At the stroke of midnight, on the 30th of June 2017, as the entire country was being put to sleep by the long speeches in the central hall of the parliament, many (like me) struggled to stay awake to witness our Tryst with Destiny - Part 2, the roll out of the “landmark” Goods and Services Tax (GST). As the Prime Minister and the President awkwardly pushed the buttons on a large mysterious box, the letters G S T dawned on the parliamentary screens followed by a rather intelligent use of industrial and domestic noises of a well-produced music video. The video ended by rechristening GST as “Good and Simple Tax”.
The fundamental idea of GST is definitely simple, eliminate the tax on tax in a supply chain, and bring all the indirect taxes under one unified tax umbrella enabling a seamless flow of goods and services within the nation. This not only promises to reduce the overall tax burden on the people but is also touted to bring in higher compliance rates due to input tax credits. I am not going explain GST in too much detail here since I assume the learned reader of this article would already have figured out the fundamental idea of GST already through online videos, CA friends, finance professors, etc.
Apart from the educational videos and newspaper infographics, you might also have come across memes poking fun at the sheer complexity of our GST. Several online services and software vendors advertised that they were GST ready. The government faced a lot of criticism piled up saying our IT systems aren’t GST ready. Being a fan of behavioural economics which primarily deals with how our brains are wired to act predictably irrational ways, I started to wonder if our brains in the first place are GST-ready?
Overall, it is a complicated piece of legislation, and it is difficult for the common man to wrap his head around how exactly this new regime is going to impact him. I am in no way implying that this is bad and ineffective in any way. It is imperative to incorporate the opinions of all the stakeholders in a democratic process, and the government has done a commendable job of doing so.
Prima facie, based on analysis made by several media outlets, it seems like there would be a small decrease of around 5-7% in the overall tax burden if we consider the basket of items usually purchased by the entire household. So this should be good news. However, this is where the way we are wired as human beings start kicking in.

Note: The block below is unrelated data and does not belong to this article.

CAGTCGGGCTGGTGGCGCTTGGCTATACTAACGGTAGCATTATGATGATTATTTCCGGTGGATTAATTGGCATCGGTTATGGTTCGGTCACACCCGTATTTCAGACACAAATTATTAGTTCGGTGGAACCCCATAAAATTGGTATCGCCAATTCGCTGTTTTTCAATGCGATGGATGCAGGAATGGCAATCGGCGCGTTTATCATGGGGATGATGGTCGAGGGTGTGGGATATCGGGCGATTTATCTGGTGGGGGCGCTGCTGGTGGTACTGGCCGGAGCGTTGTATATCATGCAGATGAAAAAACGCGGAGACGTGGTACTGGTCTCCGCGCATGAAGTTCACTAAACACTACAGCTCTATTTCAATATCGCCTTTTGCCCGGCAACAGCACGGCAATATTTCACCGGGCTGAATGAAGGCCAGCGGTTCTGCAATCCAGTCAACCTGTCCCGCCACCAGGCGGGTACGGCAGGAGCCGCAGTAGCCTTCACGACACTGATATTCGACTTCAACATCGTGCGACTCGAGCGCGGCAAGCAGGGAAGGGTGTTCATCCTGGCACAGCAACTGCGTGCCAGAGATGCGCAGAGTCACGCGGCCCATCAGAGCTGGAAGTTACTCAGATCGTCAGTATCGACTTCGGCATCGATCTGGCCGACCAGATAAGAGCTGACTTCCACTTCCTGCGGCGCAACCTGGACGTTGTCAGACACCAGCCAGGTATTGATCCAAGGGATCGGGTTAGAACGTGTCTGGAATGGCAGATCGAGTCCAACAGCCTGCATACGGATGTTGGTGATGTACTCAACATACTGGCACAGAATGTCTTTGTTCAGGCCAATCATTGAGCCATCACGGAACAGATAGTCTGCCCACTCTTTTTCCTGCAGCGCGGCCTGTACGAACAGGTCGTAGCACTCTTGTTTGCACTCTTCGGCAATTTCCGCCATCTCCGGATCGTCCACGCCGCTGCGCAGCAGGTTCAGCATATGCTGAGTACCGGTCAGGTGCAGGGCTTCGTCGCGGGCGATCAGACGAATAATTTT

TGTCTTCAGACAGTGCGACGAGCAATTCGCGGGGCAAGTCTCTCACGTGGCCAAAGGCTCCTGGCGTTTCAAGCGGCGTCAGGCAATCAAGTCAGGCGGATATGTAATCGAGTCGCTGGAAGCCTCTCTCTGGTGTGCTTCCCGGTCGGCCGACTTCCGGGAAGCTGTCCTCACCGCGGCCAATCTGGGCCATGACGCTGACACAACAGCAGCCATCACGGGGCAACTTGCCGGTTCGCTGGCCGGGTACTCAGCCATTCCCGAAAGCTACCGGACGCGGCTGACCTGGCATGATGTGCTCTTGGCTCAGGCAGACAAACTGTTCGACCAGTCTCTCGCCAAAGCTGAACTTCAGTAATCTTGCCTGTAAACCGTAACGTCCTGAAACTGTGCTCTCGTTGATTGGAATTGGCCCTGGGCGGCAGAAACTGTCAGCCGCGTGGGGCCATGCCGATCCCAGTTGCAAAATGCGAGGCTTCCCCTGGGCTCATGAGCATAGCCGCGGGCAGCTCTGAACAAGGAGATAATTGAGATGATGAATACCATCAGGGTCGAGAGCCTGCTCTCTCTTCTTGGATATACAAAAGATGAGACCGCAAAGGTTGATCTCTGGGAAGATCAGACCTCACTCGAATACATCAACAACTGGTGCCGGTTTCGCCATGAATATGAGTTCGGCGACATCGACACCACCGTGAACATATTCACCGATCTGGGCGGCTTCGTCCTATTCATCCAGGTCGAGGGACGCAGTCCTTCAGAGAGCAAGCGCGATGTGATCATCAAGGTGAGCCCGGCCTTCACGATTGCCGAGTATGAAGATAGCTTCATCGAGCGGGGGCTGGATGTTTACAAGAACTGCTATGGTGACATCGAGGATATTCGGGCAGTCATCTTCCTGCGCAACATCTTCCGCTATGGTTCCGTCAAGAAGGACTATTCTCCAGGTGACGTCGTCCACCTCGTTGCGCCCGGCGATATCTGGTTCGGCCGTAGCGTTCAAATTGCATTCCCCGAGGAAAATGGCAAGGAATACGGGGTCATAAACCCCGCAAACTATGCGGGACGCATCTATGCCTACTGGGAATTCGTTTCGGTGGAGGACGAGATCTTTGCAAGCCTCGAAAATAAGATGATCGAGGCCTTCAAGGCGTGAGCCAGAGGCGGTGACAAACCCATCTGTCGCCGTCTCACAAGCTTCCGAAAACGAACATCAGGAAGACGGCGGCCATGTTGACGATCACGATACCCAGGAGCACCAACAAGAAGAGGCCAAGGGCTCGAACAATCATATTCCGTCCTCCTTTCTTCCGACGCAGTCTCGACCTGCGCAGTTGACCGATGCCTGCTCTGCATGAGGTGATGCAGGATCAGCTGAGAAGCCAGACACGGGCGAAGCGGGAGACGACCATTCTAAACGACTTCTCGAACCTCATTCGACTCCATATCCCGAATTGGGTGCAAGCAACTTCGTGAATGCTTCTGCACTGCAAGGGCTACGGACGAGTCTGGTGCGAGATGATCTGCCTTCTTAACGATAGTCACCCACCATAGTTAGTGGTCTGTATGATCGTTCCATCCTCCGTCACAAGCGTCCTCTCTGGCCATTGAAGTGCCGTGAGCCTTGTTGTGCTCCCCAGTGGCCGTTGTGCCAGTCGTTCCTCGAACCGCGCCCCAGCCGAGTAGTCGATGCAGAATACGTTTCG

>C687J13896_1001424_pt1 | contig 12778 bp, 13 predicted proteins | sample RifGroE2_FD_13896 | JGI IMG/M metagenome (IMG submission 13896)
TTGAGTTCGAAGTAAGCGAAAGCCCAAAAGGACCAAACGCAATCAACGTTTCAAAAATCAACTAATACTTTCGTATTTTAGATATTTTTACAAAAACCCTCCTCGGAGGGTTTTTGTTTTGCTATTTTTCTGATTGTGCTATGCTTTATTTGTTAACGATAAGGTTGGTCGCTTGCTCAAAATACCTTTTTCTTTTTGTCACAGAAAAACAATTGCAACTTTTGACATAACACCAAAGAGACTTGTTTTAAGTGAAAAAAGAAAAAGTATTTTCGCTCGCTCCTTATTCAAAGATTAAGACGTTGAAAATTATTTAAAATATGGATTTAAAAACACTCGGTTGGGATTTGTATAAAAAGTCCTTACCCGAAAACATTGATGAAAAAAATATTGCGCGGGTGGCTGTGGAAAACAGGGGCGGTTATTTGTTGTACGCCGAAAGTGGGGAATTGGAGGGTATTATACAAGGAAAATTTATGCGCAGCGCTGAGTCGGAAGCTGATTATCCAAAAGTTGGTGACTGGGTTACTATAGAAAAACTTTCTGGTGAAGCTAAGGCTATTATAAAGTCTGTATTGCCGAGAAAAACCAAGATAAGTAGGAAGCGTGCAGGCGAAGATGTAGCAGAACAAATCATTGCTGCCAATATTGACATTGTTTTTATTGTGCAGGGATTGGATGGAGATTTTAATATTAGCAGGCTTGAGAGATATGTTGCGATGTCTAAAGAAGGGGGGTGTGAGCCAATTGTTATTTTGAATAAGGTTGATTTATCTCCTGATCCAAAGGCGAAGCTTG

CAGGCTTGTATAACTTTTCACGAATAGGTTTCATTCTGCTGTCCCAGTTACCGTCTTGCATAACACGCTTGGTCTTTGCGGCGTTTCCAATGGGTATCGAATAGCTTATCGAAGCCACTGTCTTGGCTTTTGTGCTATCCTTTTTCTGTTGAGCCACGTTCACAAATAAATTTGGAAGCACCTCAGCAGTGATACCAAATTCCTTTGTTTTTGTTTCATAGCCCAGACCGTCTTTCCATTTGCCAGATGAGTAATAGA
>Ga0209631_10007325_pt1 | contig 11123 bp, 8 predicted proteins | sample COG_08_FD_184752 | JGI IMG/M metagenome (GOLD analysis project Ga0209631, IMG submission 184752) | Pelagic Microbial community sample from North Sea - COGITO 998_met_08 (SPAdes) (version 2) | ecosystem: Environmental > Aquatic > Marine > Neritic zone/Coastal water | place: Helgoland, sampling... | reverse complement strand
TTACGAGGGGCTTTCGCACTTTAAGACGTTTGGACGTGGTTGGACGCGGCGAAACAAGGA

It is fairly well known in behavioural economics that losses loom larger than gains, i.e., losing 100 rupees makes you more unhappy than gaining 100 rupees makes you happy. This psychological underpinning of humans is known as reference dependence which is one of the fundamental principles of Prospect theory as proposed by Nobel laureate Daniel Kahneman and his colleague Amos Tversky.
In the case of GST, the tax rates of some commodities have gone up while for others the tax rates have come down. This means that losses attributed to increasing in tax rates and gains attributed to decrease in tax rates happen simultaneously. However, human nature is such that the impact of the losses gets blown out of proportions. So, even though the GST might result in a net gain for the consumer, the common man might still feel that things have gotten more expensive than before. This might make the common man dislike the legislation. However, common man’s disapproval is the not the biggest problem the government would face.
Further, studies in behavioural macroeconomics have shown that today’s inflationary expectations would result in tomorrow’s actual inflation. This means that Inflation could happen simply based on the subjective belief that things have gotten expensive, irrespective of whether they have actually gotten expensive or not. So there is a fairly good chance of higher inflation in the coming months. And inflation is never good for the government in power.
Inflation might also occur due to a profit-seeking behaviour of retailers themselves. Prices of goods and services are usually sticky. Further, upward revisions of prices are usually are more likely than downward revisions, again due to reference dependence. Why reduce the price when the customer is already willing to pay the current price! So there is a threat of businesses not passing on the benefit due to a reduction in tax rates.
I know most of you want to point me towards the anti-profiteering clause where businesses are, by law, expected to pass on the benefits due to tax cuts to the consumers, failing which their GST registration would get cancelled. However, whether it is even possible to detect profit mongering behaviour is doubtful. For products which are governed by the MRP, it might be relatively easy to monitor profit mongering. For the service sector, however, especially those running on a net loss (like Ola, Uber, Flipkart), profit mongering detection would not be easy. Further, the regulation just says "cancellation of GST registration" which is an extreme measure. The penalty is not proportional to the crime. This usually results in the legislation being applied only in extreme cases, thus diluting its purpose.
The macroeconomic reality of a country is shaped by the amalgamation of individual behaviours of millions of consumers and retailers alike. How our brains are wired to process information would, therefore, have a major role to play in the success or failure of GST.
Could there have been a better time to start GST? Definitely not. Our economy was booming, and inflation was quite low. This was the perfect time to take such risks. Whether the risks will pay off or not is totally up to how the government manages, amongst other things, public perception and behaviour. I believe there is a long way ahead and much like the video that played on the screens of the central hall, this is only the dawn of GST.
By Vinay Kumar Kalakbandi, Assistant Professor, Institute of Management Technology Hyderabad